The talking donkey is not the part of this narrative that causes me to shake my head in wonder and sympathetic shame. The part that makes me ashamed is the prophet who is so wrapped up in his anger and what he wants to do that it does not immediately catch his attention that his donkey is talking. Balaam is so focused on what he is up to — potentially dreaming up ways to curse the Israelites, since the Angel of the LORD reminds Balaam to say only what God tells him to say — that he misses the miracle right in front of him. He is so focused on how to get wealth and other things that ultimately pass away that he misses the power of God in action.

How many times has God done something just a little out of the norm  — like Balaam’s donkey, who had a habit of being obedient and compliant, suddenly turning disobedient and defiant — to slow me down or prevent me from doing something catastrophically bad? That automobile breakdown or that traffic delay, have I stopped to consider that those might have been God trying to slow me down and get my attention? As I look back over my life, I can see times where God hit the brakes on things and tried to get my attention to prevent me from some act of disobedience. Sometimes, it worked. Other times, I kept right on going.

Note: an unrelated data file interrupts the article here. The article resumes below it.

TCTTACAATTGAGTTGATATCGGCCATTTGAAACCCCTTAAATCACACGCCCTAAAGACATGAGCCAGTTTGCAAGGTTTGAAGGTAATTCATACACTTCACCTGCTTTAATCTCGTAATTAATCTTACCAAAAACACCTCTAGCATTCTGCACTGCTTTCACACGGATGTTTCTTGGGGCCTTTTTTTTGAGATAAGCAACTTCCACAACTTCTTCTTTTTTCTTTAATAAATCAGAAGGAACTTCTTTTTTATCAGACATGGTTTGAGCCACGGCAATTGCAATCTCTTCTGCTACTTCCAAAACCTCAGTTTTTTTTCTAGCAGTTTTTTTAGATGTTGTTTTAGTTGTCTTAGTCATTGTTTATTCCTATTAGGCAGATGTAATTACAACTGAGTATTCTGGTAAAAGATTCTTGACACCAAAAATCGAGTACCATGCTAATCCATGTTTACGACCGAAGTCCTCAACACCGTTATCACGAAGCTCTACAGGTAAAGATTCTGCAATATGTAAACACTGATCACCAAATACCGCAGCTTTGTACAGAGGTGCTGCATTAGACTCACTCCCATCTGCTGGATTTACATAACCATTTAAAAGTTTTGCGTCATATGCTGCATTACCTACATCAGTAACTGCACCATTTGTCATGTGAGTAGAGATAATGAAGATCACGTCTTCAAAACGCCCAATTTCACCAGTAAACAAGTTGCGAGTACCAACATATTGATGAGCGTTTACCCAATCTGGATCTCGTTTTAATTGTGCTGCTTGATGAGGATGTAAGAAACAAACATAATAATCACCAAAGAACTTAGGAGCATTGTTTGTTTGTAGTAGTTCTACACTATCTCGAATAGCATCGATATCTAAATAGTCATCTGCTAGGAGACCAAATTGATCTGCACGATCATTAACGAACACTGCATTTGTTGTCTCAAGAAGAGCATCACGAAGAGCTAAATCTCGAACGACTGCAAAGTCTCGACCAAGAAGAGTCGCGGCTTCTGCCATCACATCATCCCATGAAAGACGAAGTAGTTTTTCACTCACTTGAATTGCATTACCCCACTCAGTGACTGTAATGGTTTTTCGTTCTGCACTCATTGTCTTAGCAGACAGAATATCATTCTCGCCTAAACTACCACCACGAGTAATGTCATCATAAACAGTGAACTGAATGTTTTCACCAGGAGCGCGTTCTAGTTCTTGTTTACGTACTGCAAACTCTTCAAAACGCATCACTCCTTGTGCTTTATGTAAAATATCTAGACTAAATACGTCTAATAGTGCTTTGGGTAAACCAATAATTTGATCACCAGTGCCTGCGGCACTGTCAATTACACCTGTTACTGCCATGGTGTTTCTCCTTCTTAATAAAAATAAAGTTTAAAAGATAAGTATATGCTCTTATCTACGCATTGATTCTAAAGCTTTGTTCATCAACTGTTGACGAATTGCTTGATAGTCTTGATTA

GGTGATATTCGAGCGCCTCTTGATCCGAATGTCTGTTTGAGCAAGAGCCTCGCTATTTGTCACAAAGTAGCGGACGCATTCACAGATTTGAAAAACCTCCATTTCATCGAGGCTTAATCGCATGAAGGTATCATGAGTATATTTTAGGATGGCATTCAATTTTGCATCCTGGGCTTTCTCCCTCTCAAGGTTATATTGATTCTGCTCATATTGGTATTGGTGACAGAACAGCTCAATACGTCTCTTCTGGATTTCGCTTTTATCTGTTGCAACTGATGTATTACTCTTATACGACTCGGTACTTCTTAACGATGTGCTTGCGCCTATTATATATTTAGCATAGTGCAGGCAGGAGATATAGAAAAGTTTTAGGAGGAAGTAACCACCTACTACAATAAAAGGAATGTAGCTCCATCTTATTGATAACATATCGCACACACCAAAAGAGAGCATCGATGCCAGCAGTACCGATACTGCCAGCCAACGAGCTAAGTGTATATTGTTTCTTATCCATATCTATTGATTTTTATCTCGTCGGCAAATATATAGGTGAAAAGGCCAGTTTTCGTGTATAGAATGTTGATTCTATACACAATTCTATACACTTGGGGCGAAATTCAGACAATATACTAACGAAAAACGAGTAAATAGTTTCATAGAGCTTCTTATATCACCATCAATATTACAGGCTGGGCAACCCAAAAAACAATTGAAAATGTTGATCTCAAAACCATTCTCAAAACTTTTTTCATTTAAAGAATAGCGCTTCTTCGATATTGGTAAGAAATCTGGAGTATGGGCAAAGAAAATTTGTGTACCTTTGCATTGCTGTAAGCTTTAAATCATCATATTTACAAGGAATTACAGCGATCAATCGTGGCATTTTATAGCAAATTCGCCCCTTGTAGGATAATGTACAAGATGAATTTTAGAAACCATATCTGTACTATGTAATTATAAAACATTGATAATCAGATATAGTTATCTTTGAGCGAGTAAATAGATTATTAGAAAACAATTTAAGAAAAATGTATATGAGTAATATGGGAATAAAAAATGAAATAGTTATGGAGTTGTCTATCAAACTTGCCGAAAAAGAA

When something out of the ordinary happens, let me pause and pray and check in with God to make sure that what is happening is not an attempt on His part to get me to listen to Him and adjust my intended course of action. Sometimes, things just happen. Sometimes, God is standing in the way of the thing I am trying to do so that He might prevent me from doing something that would displease Him.

Father, thank You for those times when You have tried to prevent me from doing things that displease You or cause You pain. For those times when I have listened, I am grateful. For those times when I have ignored Your warnings, I am sorry. You have often done more than I have any reason to expect or even ask and I have, too often, not been responsive. Please open my eyes and ears and soften my heart to be receptive to You and to see the delays that You cause for what they are.